Section IV-B-6. Human Gene Therapy Expertise. When the institution participates in or sponsors recombinant or synthetic nucleic acid molecule research involving human subjects, the institution must ensure that: (i) The Institutional Biosafety Committee has adequate expertise and training (using ad hoc consultants as deemed necessary) and (ii) all aspects of Appendix M, Points to Consider in the Design and Submission of Protocols for the Transfer of Recombinant or Synthetic Nucleic Acid Molecules into One or More Human Subjects (Points to Consider), have been appropriately addressed by the Principal Investigator prior to its approval.

Section IV-B-7-b-(6) will be amended as follows:

Section IV-B-7-b-(6). Ensure that all aspects of Appendix M have been appropriately addressed prior to submission. No research participant shall be enrolled (see definition of enrollment in Section I-E-7) in a human gene transfer experiment until the NIH protocol registration process has been completed (see Appendix M-I-B, Selection of Individual Protocols for Public RAC Review and Discussion); IBC approval (from the clinical trial site) has been obtained; Institutional Review Board (IRB) approval has been obtained; and all applicable regulatory authorization(s) have been obtained.

For a clinical trial site that is added after completion of the NIH protocol registration process, no research participant shall be enrolled (see definition of enrollment in Section I-E-7) at the clinical trial site until the following documentation has been submitted to the NIH OSP: (1) IBC approval (from the clinical trial site); (2) IRB approval; (3) IRB-approved informed consent document; and (4) NIH grant number(s) if applicable.

To implement this new process, the NIH will amend Appendix M, Points to Consider in the Design and Submission of Protocols for the Transfer of Recombinant or Synthetic Nucleic Acid Molecules into One or More Human Research Participants (Points to Consider).

Appendix M will be amended as follows:

Appendix M applies to research conducted at or sponsored by an institution that receives any support for recombinant or synthetic nucleic acid molecule research from NIH. Researchers not covered by the NIH Guidelines are encouraged to use Appendix M (see Section I-C, General Applicability).

The acceptability of human somatic cell gene transfer has been addressed in several public documents as well as in numerous academic studies. In November 1982, the President's Commission for the Study of Ethical Problems in Medicine and Biomedical and Behavioral Research published a report, Splicing Life, which resulted from a two-year process of public deliberation and hearings. Upon release of that report, a U.S. House of Representatives subcommittee held three days of public hearings with witnesses from a wide range of fields Start Printed Page 15320from the biomedical and social sciences to theology, philosophy, and law. In December 1984, the Office of Technology Assessment released a background paper, Human Gene Therapy, which concluded that civic, religious, scientific, and medical groups have all accepted, in principle, the appropriateness of gene transfer of somatic cells in humans for specific genetic diseases. Somatic cell gene transfer is seen as an extension of present methods that might be preferable to other technologies. In light of this public support, the NIH is prepared to consider proposals for somatic cell gene transfer.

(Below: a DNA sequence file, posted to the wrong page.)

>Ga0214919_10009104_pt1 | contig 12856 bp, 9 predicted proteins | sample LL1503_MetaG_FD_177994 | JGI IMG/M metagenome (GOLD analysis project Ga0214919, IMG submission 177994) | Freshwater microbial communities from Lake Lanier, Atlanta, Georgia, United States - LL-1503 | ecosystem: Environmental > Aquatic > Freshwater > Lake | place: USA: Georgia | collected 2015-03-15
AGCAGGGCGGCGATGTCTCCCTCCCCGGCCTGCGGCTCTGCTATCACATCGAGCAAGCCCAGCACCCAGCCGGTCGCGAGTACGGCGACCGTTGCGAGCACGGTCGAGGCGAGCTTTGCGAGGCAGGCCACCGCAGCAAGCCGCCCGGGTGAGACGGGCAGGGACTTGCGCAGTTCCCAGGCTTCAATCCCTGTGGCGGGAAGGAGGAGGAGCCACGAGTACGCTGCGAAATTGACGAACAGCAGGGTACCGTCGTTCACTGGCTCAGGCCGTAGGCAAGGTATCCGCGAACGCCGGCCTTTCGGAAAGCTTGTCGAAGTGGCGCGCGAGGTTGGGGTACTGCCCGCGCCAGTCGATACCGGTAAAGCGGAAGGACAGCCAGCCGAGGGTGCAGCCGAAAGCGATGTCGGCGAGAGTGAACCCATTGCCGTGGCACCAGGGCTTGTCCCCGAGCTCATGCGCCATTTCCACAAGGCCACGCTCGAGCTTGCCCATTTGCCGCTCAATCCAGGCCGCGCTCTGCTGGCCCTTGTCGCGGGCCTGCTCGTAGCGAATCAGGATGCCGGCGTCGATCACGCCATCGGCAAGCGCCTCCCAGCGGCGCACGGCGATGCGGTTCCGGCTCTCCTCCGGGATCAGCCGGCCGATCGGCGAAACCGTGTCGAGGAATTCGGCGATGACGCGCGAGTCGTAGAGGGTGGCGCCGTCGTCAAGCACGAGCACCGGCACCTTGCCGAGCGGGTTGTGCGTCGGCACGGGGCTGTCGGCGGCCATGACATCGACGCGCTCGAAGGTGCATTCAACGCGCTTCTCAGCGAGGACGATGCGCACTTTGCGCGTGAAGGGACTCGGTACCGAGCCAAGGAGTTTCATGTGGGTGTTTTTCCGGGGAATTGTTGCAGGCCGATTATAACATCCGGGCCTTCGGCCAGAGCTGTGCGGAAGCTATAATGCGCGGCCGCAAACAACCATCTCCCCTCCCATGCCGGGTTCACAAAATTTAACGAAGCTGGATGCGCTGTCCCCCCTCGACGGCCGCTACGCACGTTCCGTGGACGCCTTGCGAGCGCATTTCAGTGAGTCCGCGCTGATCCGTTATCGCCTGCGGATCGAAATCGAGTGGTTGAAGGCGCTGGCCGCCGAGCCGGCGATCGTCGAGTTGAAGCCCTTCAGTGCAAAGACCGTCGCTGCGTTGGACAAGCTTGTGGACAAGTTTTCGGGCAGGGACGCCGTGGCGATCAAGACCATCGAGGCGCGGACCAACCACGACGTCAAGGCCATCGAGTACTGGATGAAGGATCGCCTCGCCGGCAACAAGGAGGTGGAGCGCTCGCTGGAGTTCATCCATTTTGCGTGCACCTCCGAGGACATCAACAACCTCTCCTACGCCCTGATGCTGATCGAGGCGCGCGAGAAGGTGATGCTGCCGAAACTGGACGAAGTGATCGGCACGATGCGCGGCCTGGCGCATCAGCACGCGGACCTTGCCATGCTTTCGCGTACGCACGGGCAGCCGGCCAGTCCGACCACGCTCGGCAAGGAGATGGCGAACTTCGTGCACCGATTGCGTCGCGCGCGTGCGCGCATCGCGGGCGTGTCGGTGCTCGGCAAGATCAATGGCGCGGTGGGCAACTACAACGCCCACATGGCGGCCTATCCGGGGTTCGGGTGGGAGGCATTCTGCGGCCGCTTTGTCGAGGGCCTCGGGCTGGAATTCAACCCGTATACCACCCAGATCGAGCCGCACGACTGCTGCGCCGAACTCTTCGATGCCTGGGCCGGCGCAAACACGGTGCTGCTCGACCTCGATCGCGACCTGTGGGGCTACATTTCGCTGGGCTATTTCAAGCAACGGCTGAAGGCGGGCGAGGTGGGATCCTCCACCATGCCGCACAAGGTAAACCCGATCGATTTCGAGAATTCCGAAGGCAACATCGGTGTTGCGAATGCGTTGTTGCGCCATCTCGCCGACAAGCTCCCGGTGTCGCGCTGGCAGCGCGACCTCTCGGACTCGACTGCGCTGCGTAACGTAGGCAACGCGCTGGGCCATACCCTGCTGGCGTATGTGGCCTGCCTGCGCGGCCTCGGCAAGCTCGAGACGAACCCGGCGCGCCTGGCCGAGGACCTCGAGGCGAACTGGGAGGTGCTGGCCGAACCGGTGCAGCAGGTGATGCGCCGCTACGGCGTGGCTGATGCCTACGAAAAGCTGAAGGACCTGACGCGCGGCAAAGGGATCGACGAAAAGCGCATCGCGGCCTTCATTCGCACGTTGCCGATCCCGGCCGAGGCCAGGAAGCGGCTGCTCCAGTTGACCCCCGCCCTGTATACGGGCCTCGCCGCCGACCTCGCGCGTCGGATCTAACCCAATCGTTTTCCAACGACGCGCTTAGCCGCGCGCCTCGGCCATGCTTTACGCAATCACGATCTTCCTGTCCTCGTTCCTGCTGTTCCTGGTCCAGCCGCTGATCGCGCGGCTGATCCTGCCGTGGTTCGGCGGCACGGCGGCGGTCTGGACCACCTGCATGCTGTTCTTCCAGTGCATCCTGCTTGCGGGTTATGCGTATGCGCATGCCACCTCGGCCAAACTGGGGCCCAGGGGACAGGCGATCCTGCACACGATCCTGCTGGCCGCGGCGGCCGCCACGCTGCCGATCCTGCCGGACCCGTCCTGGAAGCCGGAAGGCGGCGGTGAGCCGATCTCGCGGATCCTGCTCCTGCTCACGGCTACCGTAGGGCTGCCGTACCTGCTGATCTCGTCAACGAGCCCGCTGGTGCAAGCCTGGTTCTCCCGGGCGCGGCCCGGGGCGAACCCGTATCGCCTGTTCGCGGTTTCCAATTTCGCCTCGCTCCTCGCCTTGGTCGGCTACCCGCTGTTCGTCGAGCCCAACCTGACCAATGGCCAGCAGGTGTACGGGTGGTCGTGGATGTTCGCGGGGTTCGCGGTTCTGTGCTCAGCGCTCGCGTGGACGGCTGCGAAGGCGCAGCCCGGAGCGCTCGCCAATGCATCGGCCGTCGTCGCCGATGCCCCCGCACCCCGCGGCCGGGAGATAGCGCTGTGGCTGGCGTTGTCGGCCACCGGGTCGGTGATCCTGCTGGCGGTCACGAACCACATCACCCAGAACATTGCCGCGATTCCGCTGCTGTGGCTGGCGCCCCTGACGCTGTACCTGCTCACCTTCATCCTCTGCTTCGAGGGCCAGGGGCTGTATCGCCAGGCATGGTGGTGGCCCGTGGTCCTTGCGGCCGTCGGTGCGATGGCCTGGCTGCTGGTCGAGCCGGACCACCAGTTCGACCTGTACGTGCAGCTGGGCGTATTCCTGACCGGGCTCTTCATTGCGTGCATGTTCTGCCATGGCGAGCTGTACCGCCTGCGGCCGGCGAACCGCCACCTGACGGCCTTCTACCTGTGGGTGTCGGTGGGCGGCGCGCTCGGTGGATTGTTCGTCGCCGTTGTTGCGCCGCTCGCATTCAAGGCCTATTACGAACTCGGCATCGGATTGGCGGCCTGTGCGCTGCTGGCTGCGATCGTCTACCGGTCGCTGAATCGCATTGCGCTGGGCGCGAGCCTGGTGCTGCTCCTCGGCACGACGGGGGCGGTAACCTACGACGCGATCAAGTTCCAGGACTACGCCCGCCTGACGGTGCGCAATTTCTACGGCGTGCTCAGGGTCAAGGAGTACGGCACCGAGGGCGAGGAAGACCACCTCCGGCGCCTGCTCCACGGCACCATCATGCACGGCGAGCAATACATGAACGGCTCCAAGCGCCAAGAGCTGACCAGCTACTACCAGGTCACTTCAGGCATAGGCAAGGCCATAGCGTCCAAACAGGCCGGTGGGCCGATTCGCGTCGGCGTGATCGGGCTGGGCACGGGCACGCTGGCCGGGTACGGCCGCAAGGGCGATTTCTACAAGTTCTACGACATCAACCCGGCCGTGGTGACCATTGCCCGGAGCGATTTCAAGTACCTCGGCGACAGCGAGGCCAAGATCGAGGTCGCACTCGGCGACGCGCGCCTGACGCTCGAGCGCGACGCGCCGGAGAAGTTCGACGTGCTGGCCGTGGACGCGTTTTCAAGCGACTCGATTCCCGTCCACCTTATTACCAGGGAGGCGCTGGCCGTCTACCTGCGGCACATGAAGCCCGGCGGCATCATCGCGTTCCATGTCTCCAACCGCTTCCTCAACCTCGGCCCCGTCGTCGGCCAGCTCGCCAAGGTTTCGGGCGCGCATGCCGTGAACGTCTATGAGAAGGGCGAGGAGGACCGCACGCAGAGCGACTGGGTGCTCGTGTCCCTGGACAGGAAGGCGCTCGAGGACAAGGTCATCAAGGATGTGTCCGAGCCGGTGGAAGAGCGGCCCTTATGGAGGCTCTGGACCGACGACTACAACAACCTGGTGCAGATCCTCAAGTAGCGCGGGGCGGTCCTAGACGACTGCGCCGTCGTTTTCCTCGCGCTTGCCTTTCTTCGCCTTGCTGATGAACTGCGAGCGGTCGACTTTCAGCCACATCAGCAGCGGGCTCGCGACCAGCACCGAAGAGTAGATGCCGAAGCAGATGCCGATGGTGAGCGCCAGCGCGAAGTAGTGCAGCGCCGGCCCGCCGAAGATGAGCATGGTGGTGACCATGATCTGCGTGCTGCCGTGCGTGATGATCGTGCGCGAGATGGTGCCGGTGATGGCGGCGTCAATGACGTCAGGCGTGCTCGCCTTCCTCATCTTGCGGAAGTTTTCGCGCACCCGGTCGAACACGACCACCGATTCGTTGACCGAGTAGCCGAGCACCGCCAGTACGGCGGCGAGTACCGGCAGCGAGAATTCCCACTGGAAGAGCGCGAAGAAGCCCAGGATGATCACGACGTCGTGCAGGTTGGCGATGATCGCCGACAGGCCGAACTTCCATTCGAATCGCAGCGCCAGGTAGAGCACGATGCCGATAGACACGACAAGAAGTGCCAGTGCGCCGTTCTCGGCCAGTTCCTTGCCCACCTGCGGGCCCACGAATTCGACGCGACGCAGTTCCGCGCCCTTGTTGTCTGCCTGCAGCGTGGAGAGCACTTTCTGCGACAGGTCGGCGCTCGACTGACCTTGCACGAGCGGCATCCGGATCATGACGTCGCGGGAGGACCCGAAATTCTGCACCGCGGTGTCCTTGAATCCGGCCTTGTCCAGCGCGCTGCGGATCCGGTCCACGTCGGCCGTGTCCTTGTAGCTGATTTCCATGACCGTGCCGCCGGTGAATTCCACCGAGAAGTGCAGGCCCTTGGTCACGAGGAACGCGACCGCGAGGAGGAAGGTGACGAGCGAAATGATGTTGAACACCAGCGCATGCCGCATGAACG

The NIH will not at present entertain proposals for germ line alterations but will consider proposals involving somatic cell gene transfer. The purpose of somatic cell gene transfer is to treat an individual patient, e.g., by inserting a properly functioning gene into the subject's somatic cells. Germ line alteration involves a specific attempt to introduce genetic changes into the germ (reproductive) cells of an individual, with the aim of changing the set of genes passed on to the individual's offspring.

The NIH continues to explore the issues raised by the potential of in utero gene transfer clinical research. However, the NIH concludes that, at present, it is premature to undertake any in utero gene transfer clinical trial. Significant additional preclinical and clinical studies addressing vector transduction efficacy, biodistribution, and toxicity are required before a human in utero gene transfer protocol can proceed. In addition, a more thorough understanding of the development of human organ systems, such as the immune and nervous systems, is needed to better define the potential efficacy and risks of human in utero gene transfer. Prerequisites for considering any specific human in utero gene transfer procedure include an understanding of the pathophysiology of the candidate disease and a demonstrable advantage to the in utero approach. Once the above criteria are met, the NIH would be willing to consider well rationalized human in utero gene transfer clinical trials.

Research proposals involving the deliberate transfer of recombinant or synthetic nucleic acid molecules, or DNA or RNA derived from such nucleic acid molecules, into one or more human subjects (human gene transfer) will be considered through a registration process involving the NIH, oversight bodies involved in the review at an initial site(s), and regulatory authorities, when appropriate. Investigators shall submit the relevant information on the proposed human gene transfer experiment to the oversight bodies involved in the review at an initial site(s) and then to the NIH. The format of the submission is described in Appendix M-I-A, Requirements for Protocol Submission. Submission to the NIH OSP shall be for registration purposes and will ensure continued public access to relevant human gene transfer information conducted in compliance with the NIH Guidelines.